Tito Mboweni. Picture: FINANCIAL MAIL
Tito Mboweni. Picture: FINANCIAL MAIL

Faced with a budget deficit that’s likely to reach wartime levels, finance minister Tito Mboweni is rebuffing suggestions that the central bank help plug the hole.

SA’s budget shortfall is forecast to exceed 10% of GDP in the fiscal year to the end of March 2021 as restrictions to curb the spread of the coronavirus weigh on economic activity and sap tax revenue. The largest gap on record was 11.6% of GDP in 1914, followed by 10.4% in 1940.

Mboweni, a former SA Reserve Bank governor, said on Twitter that he was against printing money and wanted the Bank to remain independent. His comments came after Enoch Godongwana, the ANC’s head of economic transformation, suggested that the bank help finance development and infrastructure through the creation of a R500bn fund, while deputy finance minister David Masondo has said he would support direct central bank purchases of government debt.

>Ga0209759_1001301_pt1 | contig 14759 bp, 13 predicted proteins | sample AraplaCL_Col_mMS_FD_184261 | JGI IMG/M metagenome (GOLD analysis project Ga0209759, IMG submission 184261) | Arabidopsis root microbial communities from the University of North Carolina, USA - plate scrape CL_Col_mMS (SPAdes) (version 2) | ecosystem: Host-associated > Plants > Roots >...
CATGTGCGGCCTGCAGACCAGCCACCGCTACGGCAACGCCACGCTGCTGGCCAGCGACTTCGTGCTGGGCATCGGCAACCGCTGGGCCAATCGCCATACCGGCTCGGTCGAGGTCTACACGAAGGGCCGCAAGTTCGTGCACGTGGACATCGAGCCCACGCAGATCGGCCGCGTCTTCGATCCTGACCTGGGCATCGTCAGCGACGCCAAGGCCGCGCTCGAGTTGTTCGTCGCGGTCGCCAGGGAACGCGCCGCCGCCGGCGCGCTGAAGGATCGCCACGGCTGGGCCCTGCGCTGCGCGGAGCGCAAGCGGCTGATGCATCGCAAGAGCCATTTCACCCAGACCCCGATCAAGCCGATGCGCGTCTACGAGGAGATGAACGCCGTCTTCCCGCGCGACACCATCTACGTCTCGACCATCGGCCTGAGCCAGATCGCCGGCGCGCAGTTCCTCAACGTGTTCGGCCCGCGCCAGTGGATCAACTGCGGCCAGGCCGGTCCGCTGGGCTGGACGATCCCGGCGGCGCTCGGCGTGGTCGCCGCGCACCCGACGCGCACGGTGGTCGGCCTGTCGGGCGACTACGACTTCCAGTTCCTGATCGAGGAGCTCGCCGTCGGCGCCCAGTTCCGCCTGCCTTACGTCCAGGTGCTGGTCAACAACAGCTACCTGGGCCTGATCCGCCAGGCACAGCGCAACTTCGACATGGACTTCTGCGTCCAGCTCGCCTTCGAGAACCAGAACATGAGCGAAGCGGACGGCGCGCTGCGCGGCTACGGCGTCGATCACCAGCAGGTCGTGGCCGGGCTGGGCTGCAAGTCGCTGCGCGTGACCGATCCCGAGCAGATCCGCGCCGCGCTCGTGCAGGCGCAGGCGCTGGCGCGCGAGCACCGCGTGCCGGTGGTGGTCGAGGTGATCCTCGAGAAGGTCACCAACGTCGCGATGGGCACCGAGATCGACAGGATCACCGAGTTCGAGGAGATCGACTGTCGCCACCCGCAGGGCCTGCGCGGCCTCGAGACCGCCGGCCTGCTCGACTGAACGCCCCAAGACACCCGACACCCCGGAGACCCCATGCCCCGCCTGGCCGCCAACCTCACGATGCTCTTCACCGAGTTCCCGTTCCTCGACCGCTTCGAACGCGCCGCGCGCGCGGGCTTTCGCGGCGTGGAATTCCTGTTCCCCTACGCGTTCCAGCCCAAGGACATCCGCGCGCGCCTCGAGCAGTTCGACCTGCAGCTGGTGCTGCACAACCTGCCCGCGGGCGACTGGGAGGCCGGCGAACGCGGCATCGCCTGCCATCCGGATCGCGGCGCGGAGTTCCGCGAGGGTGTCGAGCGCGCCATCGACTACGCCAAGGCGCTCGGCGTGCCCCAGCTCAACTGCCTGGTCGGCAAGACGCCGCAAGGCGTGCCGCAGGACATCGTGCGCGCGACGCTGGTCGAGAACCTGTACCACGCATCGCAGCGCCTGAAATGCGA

With GDP set to contract the most in at least four decades, pressure on the Reserve Bank to play a bigger role in bolstering the economy is increasing. However, it has ruled out paying for government spending through loans.

“It would blur the lines between an independent central bank and publicly elected office bearers,” deputy governor Kuben Naidoo said in a conference call on Tuesday. “If we were to finance the government directly, there would be no pressure on the government to manage their costs in any way.”


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